Failing Kindergarteners?: You Cannot Be Serious!

January 11th, 2011

By Dr. Jim Taylor

Some recent news out of the bizarro world of public education caused me to have a John McEnroe moment (for those of you who didn’t follow his illustrious and animated tennis career, the statement, “You cannot be serious!,” is one of his most famous tirades against the injustice of an allegedly bad line call). And I wouldn’t have believed it if I hadn’t heard the news first hand and two different families I know personally hadn’t experienced this truly absurd development in the never-ending saga known as public education in America.

I hopefully have your curiosity piqued and your attention gained now. What is the news that I found so shocking? Well, two families we know have five-year-old daughters in two different public school kindergartens in Marin County north of San Francisco (please no Marin jokes!). The parents of each girl were notified recently by the school that their daughters were falling behind and steps needed to be taken to remedy the “problem.” In both cases, there was the unspoken message that these little girls might fail kindergarten and not be allowed to progress to first grade next year.

Excuse me, did I hear this right? After being in kindergarten for only four months, how is it possible for children to be falling behind? I know that standards for kindergarten have gotten tougher in recent years. In fact, what used to be the first-grade curriculum is now being taught in kindergarten (for all the good that has done for educating America’s youth!). Children these days are expected to be reading and writing before they get to kindergarten!

But, I’m sorry, the words kindergartener and failure simply don’t belong in the same sentence. Sure, there are going to be some children with serious learning or behavioral challenges who will have difficulties overcoming the rigors of kindergarten (note ironic tone when I use rigors and kindergarten in the same sentence). But I know both of these little girls well and they are as normal as the next kid.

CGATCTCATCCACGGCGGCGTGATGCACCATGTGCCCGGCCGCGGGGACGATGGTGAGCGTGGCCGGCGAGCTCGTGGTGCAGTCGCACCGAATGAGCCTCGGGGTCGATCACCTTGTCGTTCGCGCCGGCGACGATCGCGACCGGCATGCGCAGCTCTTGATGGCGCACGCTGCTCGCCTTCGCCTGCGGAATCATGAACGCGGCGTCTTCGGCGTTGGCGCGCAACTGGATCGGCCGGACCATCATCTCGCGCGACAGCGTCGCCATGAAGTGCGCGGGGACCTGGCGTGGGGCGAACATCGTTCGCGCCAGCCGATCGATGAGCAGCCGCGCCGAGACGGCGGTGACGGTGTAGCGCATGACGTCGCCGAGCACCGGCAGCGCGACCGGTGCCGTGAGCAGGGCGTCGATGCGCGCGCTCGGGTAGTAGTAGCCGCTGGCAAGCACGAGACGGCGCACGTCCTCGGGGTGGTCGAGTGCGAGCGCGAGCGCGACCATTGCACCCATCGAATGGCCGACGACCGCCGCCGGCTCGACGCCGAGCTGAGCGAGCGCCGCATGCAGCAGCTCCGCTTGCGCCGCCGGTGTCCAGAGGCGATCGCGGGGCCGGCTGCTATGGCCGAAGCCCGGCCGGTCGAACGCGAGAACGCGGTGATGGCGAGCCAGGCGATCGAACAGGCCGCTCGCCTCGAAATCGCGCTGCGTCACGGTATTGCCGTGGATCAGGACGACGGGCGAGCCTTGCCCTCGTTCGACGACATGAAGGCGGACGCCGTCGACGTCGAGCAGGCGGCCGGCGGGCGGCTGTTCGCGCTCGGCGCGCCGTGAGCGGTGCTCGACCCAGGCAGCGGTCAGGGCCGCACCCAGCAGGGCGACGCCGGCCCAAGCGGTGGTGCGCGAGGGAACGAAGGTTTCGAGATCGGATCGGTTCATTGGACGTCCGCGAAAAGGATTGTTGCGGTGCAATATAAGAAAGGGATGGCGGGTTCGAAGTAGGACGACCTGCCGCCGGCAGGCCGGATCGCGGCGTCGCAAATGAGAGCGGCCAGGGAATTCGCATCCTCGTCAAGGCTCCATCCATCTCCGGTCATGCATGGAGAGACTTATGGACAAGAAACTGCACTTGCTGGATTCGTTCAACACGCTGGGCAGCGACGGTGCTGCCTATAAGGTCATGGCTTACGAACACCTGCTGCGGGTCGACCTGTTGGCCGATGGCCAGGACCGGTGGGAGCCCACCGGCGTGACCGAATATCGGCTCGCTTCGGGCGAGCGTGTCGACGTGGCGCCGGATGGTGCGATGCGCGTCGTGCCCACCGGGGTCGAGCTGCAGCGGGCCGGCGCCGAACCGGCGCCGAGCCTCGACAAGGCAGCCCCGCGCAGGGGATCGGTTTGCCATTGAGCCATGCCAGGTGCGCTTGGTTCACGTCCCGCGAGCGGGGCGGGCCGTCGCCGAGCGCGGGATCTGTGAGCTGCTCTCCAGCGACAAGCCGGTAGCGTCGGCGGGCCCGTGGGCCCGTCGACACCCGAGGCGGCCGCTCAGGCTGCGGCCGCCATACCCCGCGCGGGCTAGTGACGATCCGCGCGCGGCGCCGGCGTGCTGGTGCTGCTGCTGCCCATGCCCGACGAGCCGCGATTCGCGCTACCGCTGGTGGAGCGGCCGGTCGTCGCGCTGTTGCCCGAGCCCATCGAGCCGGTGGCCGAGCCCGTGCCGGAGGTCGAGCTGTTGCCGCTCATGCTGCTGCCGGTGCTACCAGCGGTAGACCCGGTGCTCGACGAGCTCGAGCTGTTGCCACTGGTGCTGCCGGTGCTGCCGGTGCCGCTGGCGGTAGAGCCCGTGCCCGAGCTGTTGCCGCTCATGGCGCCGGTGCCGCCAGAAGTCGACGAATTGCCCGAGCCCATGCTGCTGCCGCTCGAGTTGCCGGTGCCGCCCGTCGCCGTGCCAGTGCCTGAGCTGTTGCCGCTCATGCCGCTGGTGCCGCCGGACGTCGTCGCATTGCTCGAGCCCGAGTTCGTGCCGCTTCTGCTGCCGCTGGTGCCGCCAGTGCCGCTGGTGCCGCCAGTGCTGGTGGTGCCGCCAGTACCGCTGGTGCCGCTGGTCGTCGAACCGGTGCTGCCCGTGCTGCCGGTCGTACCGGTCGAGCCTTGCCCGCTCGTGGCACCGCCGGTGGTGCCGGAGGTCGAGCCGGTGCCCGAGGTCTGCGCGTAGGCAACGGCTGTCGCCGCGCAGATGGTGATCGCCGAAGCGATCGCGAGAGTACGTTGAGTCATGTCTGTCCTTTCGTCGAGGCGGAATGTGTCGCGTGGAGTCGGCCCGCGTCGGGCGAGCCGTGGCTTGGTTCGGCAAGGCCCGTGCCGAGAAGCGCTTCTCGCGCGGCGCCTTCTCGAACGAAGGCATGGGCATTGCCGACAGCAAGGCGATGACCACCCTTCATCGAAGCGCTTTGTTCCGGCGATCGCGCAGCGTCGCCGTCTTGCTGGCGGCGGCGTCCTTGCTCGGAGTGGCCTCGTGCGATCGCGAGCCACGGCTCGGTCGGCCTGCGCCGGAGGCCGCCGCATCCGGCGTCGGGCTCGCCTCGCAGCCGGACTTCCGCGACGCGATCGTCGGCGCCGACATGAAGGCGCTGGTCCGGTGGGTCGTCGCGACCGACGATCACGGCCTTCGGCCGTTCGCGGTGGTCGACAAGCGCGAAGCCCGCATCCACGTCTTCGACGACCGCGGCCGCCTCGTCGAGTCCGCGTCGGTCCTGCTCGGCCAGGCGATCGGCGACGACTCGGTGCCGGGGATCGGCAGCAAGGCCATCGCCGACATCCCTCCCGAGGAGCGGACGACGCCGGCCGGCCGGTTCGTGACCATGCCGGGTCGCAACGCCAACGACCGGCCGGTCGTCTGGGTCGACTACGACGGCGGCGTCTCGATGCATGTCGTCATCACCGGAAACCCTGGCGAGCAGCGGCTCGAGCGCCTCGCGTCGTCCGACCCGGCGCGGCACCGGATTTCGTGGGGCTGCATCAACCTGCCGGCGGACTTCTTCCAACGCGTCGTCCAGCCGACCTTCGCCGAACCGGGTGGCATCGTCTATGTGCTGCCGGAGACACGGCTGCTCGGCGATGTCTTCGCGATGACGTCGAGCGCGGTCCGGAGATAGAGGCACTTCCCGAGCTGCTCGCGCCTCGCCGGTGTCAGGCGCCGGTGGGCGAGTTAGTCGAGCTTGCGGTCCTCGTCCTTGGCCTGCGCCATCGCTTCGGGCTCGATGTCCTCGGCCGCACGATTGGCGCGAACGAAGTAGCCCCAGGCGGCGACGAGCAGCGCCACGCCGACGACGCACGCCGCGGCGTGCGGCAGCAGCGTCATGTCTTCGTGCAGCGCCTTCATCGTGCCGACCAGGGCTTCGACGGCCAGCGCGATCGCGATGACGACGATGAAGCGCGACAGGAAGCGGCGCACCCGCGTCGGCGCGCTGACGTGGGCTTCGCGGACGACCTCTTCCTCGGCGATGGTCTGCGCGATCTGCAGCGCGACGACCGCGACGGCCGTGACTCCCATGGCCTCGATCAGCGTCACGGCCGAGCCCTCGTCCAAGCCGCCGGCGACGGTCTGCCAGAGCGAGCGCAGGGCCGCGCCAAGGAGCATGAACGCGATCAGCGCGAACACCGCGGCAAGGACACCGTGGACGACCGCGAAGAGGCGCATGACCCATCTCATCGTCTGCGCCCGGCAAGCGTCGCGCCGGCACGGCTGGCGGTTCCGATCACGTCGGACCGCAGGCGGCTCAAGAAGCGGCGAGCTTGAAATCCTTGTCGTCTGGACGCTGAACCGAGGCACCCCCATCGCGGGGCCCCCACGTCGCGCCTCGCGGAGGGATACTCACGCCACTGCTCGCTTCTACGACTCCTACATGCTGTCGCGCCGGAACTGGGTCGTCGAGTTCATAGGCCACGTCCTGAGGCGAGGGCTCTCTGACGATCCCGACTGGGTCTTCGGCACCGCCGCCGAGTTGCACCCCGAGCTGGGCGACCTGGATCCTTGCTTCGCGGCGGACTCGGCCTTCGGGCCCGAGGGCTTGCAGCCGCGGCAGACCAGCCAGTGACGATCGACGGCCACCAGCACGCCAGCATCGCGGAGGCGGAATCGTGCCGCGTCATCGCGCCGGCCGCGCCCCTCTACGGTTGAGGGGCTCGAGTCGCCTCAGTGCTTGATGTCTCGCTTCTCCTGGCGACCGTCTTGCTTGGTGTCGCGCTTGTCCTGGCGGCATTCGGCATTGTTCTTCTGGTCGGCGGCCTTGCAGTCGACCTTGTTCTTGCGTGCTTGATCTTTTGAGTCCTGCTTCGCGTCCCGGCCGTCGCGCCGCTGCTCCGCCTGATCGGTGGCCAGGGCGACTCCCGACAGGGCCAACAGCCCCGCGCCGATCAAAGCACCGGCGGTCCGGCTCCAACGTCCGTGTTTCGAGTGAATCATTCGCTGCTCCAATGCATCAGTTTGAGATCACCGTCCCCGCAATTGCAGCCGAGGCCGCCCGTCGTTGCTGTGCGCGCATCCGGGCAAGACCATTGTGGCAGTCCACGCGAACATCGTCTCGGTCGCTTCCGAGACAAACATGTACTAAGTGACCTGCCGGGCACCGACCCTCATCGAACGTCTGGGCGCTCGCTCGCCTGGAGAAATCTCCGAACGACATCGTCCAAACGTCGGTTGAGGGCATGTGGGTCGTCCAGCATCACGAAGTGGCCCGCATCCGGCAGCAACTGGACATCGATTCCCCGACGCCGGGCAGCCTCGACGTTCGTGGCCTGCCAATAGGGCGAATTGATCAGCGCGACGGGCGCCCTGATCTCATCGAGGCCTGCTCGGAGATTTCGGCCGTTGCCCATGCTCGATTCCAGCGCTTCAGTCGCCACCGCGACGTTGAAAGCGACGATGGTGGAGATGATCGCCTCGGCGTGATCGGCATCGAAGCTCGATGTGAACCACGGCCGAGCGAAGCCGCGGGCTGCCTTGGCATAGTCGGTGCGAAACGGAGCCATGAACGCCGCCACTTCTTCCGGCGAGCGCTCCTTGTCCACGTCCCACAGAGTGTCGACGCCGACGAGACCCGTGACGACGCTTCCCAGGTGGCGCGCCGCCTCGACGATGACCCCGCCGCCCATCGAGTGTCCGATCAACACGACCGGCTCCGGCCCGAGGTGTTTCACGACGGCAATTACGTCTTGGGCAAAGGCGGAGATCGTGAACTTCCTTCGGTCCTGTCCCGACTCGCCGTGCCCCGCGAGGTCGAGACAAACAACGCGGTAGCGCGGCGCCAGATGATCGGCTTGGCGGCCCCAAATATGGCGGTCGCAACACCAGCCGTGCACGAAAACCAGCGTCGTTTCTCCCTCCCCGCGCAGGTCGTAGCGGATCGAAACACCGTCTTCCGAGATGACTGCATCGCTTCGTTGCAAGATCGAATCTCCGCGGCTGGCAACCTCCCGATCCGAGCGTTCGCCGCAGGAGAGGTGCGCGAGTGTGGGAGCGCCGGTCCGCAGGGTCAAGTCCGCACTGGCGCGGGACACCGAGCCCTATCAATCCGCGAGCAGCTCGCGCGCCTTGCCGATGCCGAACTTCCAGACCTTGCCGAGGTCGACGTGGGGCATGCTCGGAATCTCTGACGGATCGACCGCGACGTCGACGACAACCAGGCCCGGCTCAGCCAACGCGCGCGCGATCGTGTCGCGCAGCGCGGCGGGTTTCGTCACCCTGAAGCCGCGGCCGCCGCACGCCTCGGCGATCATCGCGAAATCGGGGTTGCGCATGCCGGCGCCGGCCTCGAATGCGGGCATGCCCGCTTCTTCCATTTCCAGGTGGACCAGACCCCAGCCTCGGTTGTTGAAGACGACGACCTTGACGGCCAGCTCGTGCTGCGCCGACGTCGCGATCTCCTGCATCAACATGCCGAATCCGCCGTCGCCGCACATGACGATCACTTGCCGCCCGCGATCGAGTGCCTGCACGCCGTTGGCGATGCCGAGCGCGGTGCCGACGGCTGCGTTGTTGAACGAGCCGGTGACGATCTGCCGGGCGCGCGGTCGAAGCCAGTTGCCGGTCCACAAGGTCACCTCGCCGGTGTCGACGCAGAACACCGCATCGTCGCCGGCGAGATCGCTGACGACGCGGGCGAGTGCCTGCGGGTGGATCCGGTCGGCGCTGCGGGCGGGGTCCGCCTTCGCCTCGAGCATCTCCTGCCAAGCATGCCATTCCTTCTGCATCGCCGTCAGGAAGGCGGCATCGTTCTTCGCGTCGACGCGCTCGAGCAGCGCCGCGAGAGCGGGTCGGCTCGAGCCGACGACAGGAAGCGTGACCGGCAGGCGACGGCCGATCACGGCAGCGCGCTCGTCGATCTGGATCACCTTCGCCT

I know administrators and teachers feel pressure to prepare their students for standardized testing, but this seems a bit ridiculous. From what I understand, the first standardized tests begin in second grade, which is light years away from kindergarten developmentally. And I should point out that Norway, considered to have one of the best public education systems in the world, doesn’t begin to teach their students to read until they are seven years old and does no testing till fourth grade.

I don’t mean to place the blame for this absurdity on the teachers; they’re just following the rules set out by their local school boards and the education mandates established by the state and federal governments. I do blame the “edutocracy” that maintains a profound disconnect between education policy and what is developmentally appropriate and healthy for children. At a deeper level, I hold our increasingly demented culture responsible for promulgating values and beliefs that are so out of sync with what is in the best interests of children and for sowing the seeds of fear that drives everyone along the educational food chain to make just plain bad decisions.

Lastly, I feel sympathy for the anxiety-ridden and traumatized parents who only want what’s best for their children and so are compelled to get on board the insane train of public education and hang on for dear life lest their children get left behind on the tracks. Mostly though, I feel worst for those two girls, and the many children who find themselves in a similar situation, who don’t deserve to be labeled as being behind as they just begin their educational journey and are treated more as products in a factory line and aren’t allowed to be what they are, just five-year-old kids.

To listen to a fascinating discussion of education in America, go to this TED lecture by Ken Robinson.